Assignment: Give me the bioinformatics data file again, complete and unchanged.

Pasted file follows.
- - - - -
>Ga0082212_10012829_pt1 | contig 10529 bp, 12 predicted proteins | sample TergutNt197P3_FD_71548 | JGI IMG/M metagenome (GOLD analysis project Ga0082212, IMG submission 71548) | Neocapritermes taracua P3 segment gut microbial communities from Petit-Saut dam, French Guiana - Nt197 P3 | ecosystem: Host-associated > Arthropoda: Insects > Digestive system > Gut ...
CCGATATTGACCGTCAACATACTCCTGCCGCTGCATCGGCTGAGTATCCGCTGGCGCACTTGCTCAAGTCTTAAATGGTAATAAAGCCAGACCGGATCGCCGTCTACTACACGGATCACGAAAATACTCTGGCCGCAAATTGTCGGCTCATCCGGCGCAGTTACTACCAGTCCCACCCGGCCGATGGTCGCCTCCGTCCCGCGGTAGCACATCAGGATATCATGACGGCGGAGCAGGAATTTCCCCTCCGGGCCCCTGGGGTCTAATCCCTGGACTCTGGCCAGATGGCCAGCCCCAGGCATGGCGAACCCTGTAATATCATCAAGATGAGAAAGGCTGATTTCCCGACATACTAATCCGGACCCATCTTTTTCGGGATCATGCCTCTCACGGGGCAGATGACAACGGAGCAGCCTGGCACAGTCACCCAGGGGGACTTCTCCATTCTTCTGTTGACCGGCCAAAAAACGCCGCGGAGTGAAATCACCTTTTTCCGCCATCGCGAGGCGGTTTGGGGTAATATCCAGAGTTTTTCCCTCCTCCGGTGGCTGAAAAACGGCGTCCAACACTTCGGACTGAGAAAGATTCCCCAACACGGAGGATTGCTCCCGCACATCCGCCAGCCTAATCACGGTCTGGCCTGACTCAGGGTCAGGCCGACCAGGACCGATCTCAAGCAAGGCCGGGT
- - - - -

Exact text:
>Ga0082212_10012829_pt1 | contig 10529 bp, 12 predicted proteins | sample TergutNt197P3_FD_71548 | JGI IMG/M metagenome (GOLD analysis project Ga0082212, IMG submission 71548) | Neocapritermes taracua P3 segment gut microbial communities from Petit-Saut dam, French Guiana - Nt197 P3 | ecosystem: Host-associated > Arthropoda: Insects > Digestive system > Gut ...
CCGATATTGACCGTCAACATACTCCTGCCGCTGCATCGGCTGAGTATCCGCTGGCGCACTTGCTCAAGTCTTAAATGGTAATAAAGCCAGACCGGATCGCCGTCTACTACACGGATCACGAAAATACTCTGGCCGCAAATTGTCGGCTCATCCGGCGCAGTTACTACCAGTCCCACCCGGCCGATGGTCGCCTCCGTCCCGCGGTAGCACATCAGGATATCATGACGGCGGAGCAGGAATTTCCCCTCCGGGCCCCTGGGGTCTAATCCCTGGACTCTGGCCAGATGGCCAGCCCCAGGCATGGCGAACCCTGTAATATCATCAAGATGAGAAAGGCTGATTTCCCGACATACTAATCCGGACCCATCTTTTTCGGGATCATGCCTCTCACGGGGCAGATGACAACGGAGCAGCCTGGCACAGTCACCCAGGGGGACTTCTCCATTCTTCTGTTGACCGGCCAAAAAACGCCGCGGAGTGAAATCACCTTTTTCCGCCATCGCGAGGCGGTTTGGGGTAATATCCAGAGTTTTTCCCTCCTCCGGTGGCTGAAAAACGGCGTCCAACACTTCGGACTGAGAAAGATTCCCCAACACGGAGGATTGCTCCCGCACATCCGCCAGCCTAATCACGGTCTGGCCTGACTCAGGGTCAGGCCGACCAGGACCGATCTCAAGCAAGGCCGGGT